In case you needed another reason to love sea otters, a recent study out of UC Santa Cruz finds that a thriving sea otter population (that eats sea urchines) encourages kelp forests to prosper. The spreading kelp can absorb as much as 12 times the amount of CO2 from the atmosphere than if it were subject to ravenous sea urchins.
"It is significant because it shows that animals can have a big influence on the carbon cycle," said Chris Wilmers, associate professor of environmental studies.
A spreading otter population won’t solve the problem of higher CO2 in the atmosphere, but the authors argue that the restoration and protection of otters is an example how managing animal populations can affect ecosystems abilities to sequester carbon.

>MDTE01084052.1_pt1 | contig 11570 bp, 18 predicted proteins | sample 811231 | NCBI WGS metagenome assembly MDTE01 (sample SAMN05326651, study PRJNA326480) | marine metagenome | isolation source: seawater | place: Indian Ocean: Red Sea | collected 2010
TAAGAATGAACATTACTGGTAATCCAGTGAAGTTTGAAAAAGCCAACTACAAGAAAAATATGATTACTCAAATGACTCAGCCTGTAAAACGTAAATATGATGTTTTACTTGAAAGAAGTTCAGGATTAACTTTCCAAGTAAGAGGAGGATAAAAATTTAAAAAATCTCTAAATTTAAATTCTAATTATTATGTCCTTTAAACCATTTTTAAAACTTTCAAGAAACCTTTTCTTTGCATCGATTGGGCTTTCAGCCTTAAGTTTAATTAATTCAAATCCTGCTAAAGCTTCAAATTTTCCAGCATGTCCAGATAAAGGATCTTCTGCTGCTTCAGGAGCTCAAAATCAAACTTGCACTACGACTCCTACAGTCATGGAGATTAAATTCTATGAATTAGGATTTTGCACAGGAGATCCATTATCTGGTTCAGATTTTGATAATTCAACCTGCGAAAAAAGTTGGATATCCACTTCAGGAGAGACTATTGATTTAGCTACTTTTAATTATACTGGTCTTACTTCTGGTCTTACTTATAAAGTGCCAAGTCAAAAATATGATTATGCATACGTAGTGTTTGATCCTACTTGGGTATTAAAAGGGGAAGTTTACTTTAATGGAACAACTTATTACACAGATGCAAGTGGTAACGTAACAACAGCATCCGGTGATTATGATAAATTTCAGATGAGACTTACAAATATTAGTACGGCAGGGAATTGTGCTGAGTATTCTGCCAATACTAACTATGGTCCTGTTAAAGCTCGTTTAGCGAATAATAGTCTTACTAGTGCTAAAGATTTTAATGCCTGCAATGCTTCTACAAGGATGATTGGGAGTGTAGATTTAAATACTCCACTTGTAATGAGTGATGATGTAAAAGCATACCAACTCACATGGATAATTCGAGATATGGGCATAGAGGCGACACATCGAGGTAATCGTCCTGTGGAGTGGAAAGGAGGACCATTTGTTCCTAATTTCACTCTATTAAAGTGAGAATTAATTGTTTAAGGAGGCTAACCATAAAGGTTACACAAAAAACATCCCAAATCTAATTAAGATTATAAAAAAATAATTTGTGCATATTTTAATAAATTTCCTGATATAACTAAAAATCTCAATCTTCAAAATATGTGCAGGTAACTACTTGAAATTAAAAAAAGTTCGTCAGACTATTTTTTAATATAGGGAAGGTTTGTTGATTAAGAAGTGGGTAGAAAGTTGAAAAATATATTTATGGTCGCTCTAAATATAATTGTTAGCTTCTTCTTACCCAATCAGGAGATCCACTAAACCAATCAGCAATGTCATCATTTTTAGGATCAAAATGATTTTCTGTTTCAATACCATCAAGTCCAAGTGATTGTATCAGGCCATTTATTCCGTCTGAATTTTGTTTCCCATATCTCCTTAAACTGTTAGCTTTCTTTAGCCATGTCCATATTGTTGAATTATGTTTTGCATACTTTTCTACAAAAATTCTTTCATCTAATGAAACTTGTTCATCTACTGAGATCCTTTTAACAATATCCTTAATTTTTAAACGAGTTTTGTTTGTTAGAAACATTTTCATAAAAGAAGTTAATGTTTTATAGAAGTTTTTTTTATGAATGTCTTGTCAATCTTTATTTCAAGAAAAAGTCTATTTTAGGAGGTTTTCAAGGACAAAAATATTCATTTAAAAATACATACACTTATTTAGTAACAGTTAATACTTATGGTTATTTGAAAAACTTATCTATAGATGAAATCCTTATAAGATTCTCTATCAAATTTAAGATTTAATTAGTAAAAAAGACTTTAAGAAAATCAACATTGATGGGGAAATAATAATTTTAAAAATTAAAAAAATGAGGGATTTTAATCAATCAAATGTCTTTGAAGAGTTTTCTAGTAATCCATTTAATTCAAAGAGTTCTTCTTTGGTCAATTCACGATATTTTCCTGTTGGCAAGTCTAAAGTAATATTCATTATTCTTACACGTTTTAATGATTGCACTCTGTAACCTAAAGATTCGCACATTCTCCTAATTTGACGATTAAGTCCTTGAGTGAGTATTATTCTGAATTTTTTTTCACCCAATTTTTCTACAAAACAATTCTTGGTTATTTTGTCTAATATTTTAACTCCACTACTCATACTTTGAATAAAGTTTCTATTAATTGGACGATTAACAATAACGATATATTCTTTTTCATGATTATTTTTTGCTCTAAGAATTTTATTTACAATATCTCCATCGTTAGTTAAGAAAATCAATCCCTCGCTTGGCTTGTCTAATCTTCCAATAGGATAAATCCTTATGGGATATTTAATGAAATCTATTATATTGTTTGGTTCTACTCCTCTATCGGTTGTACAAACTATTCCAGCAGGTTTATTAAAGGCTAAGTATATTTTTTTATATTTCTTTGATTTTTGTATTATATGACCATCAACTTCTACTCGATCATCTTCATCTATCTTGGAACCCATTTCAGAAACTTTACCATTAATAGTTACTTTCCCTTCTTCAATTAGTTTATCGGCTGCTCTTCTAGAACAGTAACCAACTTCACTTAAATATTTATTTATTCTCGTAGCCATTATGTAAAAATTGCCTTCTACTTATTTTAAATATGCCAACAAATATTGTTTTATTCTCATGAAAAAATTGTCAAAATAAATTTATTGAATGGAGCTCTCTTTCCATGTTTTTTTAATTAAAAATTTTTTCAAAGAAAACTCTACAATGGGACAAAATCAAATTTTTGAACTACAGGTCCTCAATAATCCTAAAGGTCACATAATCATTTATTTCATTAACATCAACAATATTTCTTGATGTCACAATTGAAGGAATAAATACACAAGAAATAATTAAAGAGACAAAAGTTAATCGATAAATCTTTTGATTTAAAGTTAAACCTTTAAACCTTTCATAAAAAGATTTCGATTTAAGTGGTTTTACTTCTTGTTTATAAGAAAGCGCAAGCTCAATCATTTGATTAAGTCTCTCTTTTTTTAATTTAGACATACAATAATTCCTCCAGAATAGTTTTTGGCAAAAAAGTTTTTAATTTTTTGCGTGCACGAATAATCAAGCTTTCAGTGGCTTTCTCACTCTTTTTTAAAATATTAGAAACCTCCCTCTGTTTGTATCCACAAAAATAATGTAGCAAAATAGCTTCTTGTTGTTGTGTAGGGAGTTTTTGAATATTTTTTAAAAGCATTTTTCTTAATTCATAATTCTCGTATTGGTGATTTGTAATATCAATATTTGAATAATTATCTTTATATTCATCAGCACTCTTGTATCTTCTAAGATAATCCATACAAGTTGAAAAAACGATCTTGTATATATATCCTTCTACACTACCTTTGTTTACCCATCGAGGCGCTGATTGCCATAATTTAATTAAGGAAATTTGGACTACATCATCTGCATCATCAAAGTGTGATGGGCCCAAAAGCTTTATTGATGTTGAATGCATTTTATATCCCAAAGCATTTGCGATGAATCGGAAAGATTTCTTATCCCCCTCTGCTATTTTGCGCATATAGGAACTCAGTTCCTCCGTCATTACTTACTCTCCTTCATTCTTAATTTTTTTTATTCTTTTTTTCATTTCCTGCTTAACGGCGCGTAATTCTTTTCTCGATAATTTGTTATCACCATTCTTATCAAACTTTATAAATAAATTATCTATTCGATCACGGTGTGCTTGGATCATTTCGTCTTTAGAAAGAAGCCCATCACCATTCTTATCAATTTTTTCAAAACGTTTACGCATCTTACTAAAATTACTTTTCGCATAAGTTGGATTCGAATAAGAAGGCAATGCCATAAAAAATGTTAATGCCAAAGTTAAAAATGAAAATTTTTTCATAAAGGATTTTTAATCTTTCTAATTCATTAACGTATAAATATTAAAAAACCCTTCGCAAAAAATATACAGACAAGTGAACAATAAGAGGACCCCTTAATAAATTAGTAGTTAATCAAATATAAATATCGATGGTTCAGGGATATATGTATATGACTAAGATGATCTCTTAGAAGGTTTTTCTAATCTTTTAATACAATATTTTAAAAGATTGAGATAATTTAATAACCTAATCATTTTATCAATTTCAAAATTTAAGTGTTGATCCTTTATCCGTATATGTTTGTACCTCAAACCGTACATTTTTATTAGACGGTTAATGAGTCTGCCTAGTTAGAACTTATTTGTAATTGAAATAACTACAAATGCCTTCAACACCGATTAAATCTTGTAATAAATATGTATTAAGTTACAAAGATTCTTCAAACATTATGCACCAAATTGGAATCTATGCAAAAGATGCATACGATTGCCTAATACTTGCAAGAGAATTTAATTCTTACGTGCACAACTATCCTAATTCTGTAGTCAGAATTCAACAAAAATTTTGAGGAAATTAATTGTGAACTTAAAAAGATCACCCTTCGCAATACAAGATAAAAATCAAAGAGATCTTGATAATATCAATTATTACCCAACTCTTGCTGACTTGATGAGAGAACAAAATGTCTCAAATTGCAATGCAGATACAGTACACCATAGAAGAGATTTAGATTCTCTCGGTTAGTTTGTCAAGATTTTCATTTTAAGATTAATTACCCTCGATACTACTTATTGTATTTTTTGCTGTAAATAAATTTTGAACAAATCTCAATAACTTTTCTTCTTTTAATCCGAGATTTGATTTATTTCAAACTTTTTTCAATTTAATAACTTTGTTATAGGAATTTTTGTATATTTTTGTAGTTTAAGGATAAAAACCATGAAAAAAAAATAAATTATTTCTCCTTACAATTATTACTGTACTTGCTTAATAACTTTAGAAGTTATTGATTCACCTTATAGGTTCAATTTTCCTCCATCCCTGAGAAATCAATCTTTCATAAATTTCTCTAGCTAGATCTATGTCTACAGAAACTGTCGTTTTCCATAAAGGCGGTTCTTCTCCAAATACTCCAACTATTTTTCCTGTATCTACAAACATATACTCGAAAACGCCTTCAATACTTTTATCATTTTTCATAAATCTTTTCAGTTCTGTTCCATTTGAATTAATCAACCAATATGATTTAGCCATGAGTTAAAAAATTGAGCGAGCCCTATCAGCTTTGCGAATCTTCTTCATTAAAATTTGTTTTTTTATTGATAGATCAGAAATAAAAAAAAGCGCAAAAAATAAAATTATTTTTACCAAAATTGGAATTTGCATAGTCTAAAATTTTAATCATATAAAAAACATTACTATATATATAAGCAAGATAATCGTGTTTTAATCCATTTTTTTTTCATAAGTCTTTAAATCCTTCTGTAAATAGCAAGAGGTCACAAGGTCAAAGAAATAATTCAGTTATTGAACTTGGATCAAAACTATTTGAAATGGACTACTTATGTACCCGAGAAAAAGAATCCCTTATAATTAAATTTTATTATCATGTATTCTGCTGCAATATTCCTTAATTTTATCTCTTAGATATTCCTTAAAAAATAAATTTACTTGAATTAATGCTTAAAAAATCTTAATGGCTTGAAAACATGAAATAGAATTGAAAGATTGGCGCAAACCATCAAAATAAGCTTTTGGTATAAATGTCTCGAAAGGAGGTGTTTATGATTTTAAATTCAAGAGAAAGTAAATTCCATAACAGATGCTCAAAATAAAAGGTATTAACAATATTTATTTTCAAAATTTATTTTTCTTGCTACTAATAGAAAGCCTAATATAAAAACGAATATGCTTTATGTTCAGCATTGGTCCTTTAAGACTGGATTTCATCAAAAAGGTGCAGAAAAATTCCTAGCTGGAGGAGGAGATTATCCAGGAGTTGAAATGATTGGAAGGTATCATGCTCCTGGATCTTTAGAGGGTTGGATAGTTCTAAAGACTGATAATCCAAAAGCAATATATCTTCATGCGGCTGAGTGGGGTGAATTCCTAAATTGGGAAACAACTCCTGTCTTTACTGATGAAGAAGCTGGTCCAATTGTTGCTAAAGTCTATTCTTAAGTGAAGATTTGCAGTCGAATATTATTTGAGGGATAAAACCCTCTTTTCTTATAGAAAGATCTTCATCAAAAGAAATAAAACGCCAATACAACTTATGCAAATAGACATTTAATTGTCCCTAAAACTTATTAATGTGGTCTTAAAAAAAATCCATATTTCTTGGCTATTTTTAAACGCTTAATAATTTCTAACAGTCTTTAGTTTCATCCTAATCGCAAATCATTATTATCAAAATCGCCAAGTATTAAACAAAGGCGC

"Right now, all the climate change models and proposed methods of sequestering carbon ignore animals, but animals the world over, working in different ways to influence the carbon cycle, might actually have a large impact. If ecologists can get a better handle on what these impacts are, there might be opportunities for win-win conservation scenarios, whereby animal species are protected or enhanced, and carbon gets sequestered.”
Cubs pitcher Greg Maddux slides on a wet infield tarp during a rain delay in the first night game at Wrigley Field on Aug. 8, 1988. Maddux was voted into the Hall of Fame with 97.2 percent of the vote. (Heinz Kluetmeier/SI)